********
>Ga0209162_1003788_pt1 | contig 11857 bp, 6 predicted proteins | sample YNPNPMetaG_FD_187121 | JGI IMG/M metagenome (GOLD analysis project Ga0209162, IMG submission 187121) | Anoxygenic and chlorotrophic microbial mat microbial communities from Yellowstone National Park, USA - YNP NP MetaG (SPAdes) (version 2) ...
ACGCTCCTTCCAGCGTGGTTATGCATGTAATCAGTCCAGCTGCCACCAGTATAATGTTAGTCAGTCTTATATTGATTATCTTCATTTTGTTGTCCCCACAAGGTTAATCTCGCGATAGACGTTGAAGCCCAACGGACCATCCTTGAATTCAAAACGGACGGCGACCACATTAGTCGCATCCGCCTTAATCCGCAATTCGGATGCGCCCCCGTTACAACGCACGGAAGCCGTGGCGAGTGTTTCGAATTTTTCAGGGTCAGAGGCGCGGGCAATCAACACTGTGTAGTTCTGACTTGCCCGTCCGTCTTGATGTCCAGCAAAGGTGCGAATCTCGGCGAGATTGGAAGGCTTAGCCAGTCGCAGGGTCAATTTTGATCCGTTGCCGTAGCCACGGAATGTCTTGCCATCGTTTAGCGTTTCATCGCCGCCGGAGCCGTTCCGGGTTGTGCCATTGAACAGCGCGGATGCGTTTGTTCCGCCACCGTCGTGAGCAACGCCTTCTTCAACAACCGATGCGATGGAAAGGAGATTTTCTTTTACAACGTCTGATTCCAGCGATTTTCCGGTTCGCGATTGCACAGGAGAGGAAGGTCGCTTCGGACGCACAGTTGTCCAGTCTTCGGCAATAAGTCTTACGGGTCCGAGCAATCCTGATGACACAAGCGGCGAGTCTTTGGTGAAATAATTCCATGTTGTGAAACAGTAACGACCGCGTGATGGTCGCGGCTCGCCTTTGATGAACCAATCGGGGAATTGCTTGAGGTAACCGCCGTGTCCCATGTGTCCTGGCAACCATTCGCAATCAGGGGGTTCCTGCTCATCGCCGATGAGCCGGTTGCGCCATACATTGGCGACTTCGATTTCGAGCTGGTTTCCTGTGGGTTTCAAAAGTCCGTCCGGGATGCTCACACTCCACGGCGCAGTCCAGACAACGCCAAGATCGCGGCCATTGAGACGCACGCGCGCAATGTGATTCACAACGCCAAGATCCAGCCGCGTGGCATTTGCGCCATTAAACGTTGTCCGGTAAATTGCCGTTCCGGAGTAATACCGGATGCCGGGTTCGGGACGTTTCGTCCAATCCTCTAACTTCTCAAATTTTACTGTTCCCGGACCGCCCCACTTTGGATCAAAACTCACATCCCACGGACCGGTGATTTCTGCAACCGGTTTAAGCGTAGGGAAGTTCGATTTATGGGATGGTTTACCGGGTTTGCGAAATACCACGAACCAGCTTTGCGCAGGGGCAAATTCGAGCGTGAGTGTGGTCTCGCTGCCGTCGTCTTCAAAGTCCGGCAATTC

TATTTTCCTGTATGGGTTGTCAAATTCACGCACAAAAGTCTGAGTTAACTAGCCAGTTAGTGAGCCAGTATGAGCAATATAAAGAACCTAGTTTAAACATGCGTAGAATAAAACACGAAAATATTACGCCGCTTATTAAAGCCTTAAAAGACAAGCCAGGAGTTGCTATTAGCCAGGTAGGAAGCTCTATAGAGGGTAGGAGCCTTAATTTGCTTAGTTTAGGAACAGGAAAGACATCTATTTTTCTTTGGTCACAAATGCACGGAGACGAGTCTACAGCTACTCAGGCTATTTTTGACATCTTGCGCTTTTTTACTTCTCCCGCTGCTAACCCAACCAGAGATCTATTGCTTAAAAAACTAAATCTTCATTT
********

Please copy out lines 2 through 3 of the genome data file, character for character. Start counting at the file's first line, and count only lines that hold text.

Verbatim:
ACGCTCCTTCCAGCGTGGTTATGCATGTAATCAGTCCAGCTGCCACCAGTATAATGTTAGTCAGTCTTATATTGATTATCTTCATTTTGTTGTCCCCACAAGGTTAATCTCGCGATAGACGTTGAAGCCCAACGGACCATCCTTGAATTCAAAACGGACGGCGACCACATTAGTCGCATCCGCCTTAATCCGCAATTCGGATGCGCCCCCGTTACAACGCACGGAAGCCGTGGCGAGTGTTTCGAATTTTTCAGGGTCAGAGGCGCGGGCAATCAACACTGTGTAGTTCTGACTTGCCCGTCCGTCTTGATGTCCAGCAAAGGTGCGAATCTCGGCGAGATTGGAAGGCTTAGCCAGTCGCAGGGTCAATTTTGATCCGTTGCCGTAGCCACGGAATGTCTTGCCATCGTTTAGCGTTTCATCGCCGCCGGAGCCGTTCCGGGTTGTGCCATTGAACAGCGCGGATGCGTTTGTTCCGCCACCGTCGTGAGCAACGCCTTCTTCAACAACCGATGCGATGGAAAGGAGATTTTCTTTTACAACGTCTGATTCCAGCGATTTTCCGGTTCGCGATTGCACAGGAGAGGAAGGTCGCTTCGGACGCACAGTTGTCCAGTCTTCGGCAATAAGTCTTACGGGTCCGAGCAATCCTGATGACACAAGCGGCGAGTCTTTGGTGAAATAATTCCATGTTGTGAAACAGTAACGACCGCGTGATGGTCGCGGCTCGCCTTTGATGAACCAATCGGGGAATTGCTTGAGGTAACCGCCGTGTCCCATGTGTCCTGGCAACCATTCGCAATCAGGGGGTTCCTGCTCATCGCCGATGAGCCGGTTGCGCCATACATTGGCGACTTCGATTTCGAGCTGGTTTCCTGTGGGTTTCAAAAGTCCGTCCGGGATGCTCACACTCCACGGCGCAGTCCAGACAACGCCAAGATCGCGGCCATTGAGACGCACGCGCGCAATGTGATTCACAACGCCAAGATCCAGCCGCGTGGCATTTGCGCCATTAAACGTTGTCCGGTAAATTGCCGTTCCGGAGTAATACCGGATGCCGGGTTCGGGACGTTTCGTCCAATCCTCTAACTTCTCAAATTTTACTGTTCCCGGACCGCCCCACTTTGGATCAAAACTCACATCCCACGGACCGGTGATTTCTGCAACCGGTTTAAGCGTAGGGAAGTTCGATTTATGGGATGGTTTACCGGGTTTGCGAAATACCACGAACCAGCTTTGCGCAGGGGCAAATTCGAGCGTGAGTGTGGTCTCGCTGCCGTCGTCTTCAAAGTCCGGCAATTC

TATTTTCCTGTATGGGTTGTCAAATTCACGCACAAAAGTCTGAGTTAACTAGCCAGTTAGTGAGCCAGTATGAGCAATATAAAGAACCTAGTTTAAACATGCGTAGAATAAAACACGAAAATATTACGCCGCTTATTAAAGCCTTAAAAGACAAGCCAGGAGTTGCTATTAGCCAGGTAGGAAGCTCTATAGAGGGTAGGAGCCTTAATTTGCTTAGTTTAGGAACAGGAAAGACATCTATTTTTCTTTGGTCACAAATGCACGGAGACGAGTCTACAGCTACTCAGGCTATTTTTGACATCTTGCGCTTTTTTACTTCTCCCGCTGCTAACCCAACCAGAGATCTATTGCTTAAAAAACTAAATCTTCATTT